In the early 16th century,
peddlers known as ‘libraires forains’ wandered along the river Seine’s banks
selling their wares. However, these traveling booksellers were soon banned
after accusations that they sold pamphlets from the Protestants targeting the
church and the government.
Later on, some of them were reinstated under approval, and allowed to display books in allocated stalls on the Pont Neuf – and that’s when the tradition of second-hand booksellers in France began. Today, the stretch of land where the booksellers are located has been declared a UNESCO World Heritage site.
The Paris bouquinistes have also inspired booksellers in many other cities, including Beijing, Tokyo, and Ottawa.
The Importance of the Bouquinistes to the History and Tourism of Paris
The booksellers of Paris play a very important role in the history and tourism of France’s capital, but their activity is threatened by the advent and ever-increasing use of the internet. Old book sales continue to decline as fewer people take the time to read physical books and magazines these days.
In an effort to achieve acceptable revenue and ensure their continued survival, the booksellers have diversified their offerings to include various types of tourist merchandise, although this is limited to one out of four boxes allocated to each seller by the city.
Another explanation for the booksellers’ loss of revenue is the recent creation of the pedestrian precinct which is located along the river’s lower banks. In truth, the upper banks do have a lot of noise from cars, trucks, and buses that pass on the main road and that does make it less attractive than the quieter lower banks.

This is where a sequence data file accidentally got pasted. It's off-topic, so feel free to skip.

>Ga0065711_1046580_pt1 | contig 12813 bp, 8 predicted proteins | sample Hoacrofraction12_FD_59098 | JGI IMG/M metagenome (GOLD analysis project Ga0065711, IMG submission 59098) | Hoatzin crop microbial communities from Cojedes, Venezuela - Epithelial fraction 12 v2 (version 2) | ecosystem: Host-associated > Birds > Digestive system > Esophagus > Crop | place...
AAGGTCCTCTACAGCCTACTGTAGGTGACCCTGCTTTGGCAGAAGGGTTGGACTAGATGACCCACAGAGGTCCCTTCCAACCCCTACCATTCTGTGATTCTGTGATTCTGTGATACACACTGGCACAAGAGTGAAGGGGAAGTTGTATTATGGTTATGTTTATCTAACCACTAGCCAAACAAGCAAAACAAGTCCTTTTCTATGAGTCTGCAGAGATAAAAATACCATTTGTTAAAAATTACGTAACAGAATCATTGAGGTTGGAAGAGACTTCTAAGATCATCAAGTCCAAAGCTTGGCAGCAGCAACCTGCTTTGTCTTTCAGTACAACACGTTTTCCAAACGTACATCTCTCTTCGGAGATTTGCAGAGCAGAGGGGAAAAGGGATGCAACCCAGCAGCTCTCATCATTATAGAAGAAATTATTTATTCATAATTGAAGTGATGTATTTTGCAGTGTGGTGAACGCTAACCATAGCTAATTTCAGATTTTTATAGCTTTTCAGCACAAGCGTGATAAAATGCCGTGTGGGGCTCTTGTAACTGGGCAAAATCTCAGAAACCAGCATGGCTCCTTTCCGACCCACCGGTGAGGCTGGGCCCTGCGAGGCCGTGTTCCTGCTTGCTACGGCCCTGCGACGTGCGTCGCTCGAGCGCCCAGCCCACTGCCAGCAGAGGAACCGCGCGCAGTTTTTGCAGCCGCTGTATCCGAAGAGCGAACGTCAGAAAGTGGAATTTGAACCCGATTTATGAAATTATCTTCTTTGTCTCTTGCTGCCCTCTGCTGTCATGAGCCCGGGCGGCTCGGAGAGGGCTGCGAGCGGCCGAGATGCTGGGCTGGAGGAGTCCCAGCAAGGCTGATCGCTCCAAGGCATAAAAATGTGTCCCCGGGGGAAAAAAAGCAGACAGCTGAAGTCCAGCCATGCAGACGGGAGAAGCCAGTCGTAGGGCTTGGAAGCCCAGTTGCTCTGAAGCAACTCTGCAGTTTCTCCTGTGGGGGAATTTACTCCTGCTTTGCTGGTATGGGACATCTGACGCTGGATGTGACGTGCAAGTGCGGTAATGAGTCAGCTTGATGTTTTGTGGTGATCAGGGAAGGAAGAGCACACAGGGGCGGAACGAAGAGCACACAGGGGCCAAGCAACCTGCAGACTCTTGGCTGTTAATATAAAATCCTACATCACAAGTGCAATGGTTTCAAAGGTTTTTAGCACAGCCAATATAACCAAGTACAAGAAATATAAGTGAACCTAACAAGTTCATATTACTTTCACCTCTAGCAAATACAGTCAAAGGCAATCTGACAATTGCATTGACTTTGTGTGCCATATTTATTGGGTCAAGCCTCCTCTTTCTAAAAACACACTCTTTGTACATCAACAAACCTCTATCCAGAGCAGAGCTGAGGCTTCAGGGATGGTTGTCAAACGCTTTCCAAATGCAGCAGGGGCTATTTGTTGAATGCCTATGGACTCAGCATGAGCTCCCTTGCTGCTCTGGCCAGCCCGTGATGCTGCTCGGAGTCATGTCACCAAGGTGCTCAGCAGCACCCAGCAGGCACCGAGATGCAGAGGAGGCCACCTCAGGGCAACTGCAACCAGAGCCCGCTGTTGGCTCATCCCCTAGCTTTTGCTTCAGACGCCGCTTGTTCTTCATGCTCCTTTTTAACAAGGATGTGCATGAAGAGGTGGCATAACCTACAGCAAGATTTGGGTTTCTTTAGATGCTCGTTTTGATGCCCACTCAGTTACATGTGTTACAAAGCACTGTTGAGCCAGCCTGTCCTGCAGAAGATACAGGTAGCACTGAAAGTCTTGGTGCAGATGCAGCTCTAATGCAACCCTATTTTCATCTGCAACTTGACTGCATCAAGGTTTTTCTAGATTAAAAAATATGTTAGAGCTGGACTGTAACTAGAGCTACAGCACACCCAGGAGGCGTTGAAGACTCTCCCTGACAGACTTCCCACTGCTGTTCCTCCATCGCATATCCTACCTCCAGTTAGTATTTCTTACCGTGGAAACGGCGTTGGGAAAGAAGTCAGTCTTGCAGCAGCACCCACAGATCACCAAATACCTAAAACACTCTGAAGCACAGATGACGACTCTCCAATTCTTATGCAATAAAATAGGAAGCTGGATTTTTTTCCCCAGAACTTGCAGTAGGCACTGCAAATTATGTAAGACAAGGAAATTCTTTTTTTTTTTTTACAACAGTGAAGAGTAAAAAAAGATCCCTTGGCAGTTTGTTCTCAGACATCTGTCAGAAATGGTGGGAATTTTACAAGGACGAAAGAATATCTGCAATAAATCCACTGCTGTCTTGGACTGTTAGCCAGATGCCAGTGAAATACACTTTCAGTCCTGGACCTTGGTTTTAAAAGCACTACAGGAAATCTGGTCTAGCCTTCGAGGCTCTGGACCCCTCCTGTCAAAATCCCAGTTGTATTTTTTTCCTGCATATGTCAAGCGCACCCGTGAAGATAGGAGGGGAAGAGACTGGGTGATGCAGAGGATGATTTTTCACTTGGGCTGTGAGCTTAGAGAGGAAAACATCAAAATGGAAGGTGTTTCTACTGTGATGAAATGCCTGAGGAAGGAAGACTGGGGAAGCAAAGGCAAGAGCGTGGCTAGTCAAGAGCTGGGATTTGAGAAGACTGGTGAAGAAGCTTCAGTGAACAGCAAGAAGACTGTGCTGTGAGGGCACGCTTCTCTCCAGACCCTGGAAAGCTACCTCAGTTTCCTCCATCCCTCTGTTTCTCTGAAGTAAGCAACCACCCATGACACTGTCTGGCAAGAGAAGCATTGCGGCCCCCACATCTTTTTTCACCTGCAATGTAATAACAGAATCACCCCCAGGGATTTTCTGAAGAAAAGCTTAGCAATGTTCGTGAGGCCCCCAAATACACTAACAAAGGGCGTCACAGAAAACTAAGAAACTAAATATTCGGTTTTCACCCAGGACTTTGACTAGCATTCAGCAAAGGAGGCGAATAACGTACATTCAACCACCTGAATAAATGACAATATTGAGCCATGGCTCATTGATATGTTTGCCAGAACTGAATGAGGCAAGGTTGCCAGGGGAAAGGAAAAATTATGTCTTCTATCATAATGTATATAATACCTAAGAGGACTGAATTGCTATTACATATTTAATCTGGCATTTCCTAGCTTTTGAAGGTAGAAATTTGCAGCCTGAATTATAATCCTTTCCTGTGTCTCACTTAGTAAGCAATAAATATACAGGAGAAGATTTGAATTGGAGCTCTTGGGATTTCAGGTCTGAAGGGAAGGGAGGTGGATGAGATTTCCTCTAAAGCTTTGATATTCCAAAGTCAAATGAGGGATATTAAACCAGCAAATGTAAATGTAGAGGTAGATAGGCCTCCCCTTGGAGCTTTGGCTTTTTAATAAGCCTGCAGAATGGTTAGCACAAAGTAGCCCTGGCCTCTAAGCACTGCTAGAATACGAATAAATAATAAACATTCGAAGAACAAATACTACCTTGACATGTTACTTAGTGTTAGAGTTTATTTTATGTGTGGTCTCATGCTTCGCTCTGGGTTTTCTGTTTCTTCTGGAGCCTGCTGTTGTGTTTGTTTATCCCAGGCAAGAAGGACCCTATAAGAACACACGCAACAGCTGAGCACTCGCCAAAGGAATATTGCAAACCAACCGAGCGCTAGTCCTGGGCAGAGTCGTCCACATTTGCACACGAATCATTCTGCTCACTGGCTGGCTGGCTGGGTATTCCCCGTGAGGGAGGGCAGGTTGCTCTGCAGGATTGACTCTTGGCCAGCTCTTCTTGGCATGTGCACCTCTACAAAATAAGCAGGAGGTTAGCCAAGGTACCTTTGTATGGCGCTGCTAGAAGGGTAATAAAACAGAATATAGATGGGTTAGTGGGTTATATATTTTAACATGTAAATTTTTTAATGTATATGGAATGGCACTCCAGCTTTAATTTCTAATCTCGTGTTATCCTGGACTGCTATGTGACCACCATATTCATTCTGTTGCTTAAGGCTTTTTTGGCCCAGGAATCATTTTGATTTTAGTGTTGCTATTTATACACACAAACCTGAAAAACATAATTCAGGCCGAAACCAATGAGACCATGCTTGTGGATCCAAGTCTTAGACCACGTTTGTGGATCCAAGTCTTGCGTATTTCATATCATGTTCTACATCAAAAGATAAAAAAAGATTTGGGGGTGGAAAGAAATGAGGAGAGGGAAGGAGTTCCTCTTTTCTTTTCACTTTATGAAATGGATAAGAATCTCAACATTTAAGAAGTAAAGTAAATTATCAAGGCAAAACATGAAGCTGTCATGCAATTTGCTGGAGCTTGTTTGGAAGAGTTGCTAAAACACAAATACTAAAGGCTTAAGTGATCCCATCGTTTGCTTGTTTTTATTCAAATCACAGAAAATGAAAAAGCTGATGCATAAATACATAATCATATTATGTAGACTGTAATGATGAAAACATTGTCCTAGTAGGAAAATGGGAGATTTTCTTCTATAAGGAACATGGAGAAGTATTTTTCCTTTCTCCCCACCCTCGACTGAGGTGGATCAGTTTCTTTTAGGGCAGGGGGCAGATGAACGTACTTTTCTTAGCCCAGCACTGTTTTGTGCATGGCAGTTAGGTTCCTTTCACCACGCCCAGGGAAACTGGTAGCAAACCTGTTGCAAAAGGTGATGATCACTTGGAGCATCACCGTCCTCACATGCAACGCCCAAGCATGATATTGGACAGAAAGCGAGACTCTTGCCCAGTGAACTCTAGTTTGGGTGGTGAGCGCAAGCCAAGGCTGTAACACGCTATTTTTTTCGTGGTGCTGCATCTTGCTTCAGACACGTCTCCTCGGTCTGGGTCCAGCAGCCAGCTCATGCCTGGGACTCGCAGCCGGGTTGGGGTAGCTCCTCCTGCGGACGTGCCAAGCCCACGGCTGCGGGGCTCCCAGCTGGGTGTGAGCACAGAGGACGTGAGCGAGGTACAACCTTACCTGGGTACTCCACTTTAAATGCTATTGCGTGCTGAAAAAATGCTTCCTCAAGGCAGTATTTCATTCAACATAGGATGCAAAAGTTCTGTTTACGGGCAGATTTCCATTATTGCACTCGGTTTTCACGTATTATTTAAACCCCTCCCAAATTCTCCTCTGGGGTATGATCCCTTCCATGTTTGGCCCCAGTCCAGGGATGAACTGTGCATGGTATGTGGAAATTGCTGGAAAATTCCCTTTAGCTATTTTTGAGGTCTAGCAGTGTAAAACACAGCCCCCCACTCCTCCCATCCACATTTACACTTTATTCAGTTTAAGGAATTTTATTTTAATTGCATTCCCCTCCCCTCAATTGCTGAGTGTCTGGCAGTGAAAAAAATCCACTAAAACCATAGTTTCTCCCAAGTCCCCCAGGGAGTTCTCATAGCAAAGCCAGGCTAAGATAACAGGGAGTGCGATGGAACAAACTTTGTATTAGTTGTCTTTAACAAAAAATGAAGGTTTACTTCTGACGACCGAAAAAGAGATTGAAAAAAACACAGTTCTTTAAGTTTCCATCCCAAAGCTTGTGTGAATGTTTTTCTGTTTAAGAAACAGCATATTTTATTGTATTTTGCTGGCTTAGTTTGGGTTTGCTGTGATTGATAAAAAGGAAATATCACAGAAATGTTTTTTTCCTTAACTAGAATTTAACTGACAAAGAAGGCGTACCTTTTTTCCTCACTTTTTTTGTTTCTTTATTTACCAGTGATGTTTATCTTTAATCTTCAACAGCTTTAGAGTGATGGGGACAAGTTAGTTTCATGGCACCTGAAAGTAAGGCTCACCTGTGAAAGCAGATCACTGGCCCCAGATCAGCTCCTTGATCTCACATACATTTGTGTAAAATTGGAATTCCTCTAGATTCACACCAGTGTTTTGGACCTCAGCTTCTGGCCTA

As you can see, the bouquinistes are important symbols of the historic and literary patrimony in Paris. Their massive ‘open-air bookshop’ is a big part of the Parisian landscape. But now these storied bookstalls are fighting for survival, and without them, a lot of the Seine’s charm will be lost.
The Bottom Line
It’s not by choice that the booksellers are peddling less lofty merchandise, but you’re still likely to find real, undervalued discoveries here including some interesting second-hand books from centuries past at extremely attractive prices. So on your next trip, take a stroll along the banks of the Seine and get ready to start bargaining!